Bruce Ivins was a juggler, a gardener, a church musician, a Red Cross volunteer – and a suspected multiple murderer, according to federal authorities.
Some people who knew him scoffed at the government's assertion that Ivins sent the anthrax letters that killed five people and sickened 17 in the fall of 2001. But court documents indicate the outwardly mild-mannered Ivins had a menacing side.
Documents show he recently received psychiatric treatment, and that he was ordered last week to stay away from Jean Duley, a social worker who counseled him. In her application for a protective order, Duley wrote that Ivins had stalked and threatened to kill her and had a long history of homicidal threats.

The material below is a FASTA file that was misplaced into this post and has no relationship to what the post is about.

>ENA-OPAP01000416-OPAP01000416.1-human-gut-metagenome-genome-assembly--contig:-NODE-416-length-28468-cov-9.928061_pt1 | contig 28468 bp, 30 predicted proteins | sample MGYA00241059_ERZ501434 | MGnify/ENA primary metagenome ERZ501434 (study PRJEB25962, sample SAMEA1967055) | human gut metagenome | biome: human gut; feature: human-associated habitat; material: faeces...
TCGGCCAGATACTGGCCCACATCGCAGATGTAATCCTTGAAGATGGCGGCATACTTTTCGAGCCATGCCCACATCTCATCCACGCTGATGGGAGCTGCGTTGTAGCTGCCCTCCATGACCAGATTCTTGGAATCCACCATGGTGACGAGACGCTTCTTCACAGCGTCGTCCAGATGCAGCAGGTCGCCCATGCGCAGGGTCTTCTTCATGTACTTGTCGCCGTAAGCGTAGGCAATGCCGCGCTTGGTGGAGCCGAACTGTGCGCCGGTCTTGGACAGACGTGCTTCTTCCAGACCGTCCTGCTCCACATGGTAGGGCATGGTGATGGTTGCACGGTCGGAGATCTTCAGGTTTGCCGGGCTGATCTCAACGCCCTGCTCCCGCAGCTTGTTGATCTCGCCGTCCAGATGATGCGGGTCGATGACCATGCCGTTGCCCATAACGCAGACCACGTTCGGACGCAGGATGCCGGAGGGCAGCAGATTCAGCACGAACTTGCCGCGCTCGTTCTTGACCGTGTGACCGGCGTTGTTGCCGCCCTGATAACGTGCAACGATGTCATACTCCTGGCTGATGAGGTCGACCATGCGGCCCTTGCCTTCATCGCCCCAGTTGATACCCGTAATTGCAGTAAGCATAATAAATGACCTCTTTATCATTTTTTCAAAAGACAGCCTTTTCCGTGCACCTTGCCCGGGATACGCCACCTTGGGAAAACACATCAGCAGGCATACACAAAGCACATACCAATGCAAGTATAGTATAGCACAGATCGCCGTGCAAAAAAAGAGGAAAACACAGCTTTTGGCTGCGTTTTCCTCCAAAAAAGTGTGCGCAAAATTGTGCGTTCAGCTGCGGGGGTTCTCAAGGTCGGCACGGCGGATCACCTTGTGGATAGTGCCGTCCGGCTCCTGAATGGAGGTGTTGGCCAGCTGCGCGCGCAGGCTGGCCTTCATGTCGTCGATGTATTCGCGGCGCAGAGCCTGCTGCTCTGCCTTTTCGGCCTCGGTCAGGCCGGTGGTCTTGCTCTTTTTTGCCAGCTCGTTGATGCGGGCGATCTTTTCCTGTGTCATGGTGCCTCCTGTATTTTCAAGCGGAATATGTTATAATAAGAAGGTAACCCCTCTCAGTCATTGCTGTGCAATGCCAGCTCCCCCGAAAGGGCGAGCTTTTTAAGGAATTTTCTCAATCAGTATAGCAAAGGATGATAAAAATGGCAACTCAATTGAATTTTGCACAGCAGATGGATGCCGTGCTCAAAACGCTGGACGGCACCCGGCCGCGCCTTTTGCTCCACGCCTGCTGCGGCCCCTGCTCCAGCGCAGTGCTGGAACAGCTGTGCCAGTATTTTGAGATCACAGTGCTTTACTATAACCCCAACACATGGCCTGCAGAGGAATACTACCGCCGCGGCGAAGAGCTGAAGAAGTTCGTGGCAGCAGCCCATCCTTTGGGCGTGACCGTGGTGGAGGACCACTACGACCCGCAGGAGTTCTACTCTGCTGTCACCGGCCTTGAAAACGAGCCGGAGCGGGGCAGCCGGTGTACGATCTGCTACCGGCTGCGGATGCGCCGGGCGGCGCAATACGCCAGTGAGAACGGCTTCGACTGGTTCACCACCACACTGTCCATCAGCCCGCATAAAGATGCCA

Ivins' brother Tom, who stressed that had not spoken to Bruce since 1985, was not shocked to hear that his brother was accused of making death threats, and he conceded the possibility that Bruce may have been the anthrax mailer.
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“It makes sense, what the social worker said,” Tom Ivins said. “He considered himself like a god.”
Some who knew Ivins said the scrutiny of the investigation was too much for him to bear. But they also asserted his innocence.
Dr. Russell Byrne, a colleague who worked in the bacteriology division of the Fort Detrick research facility, said Ivins was “hounded” by FBI agents who raided his home twice, and he was hospitalized for depression earlier this month.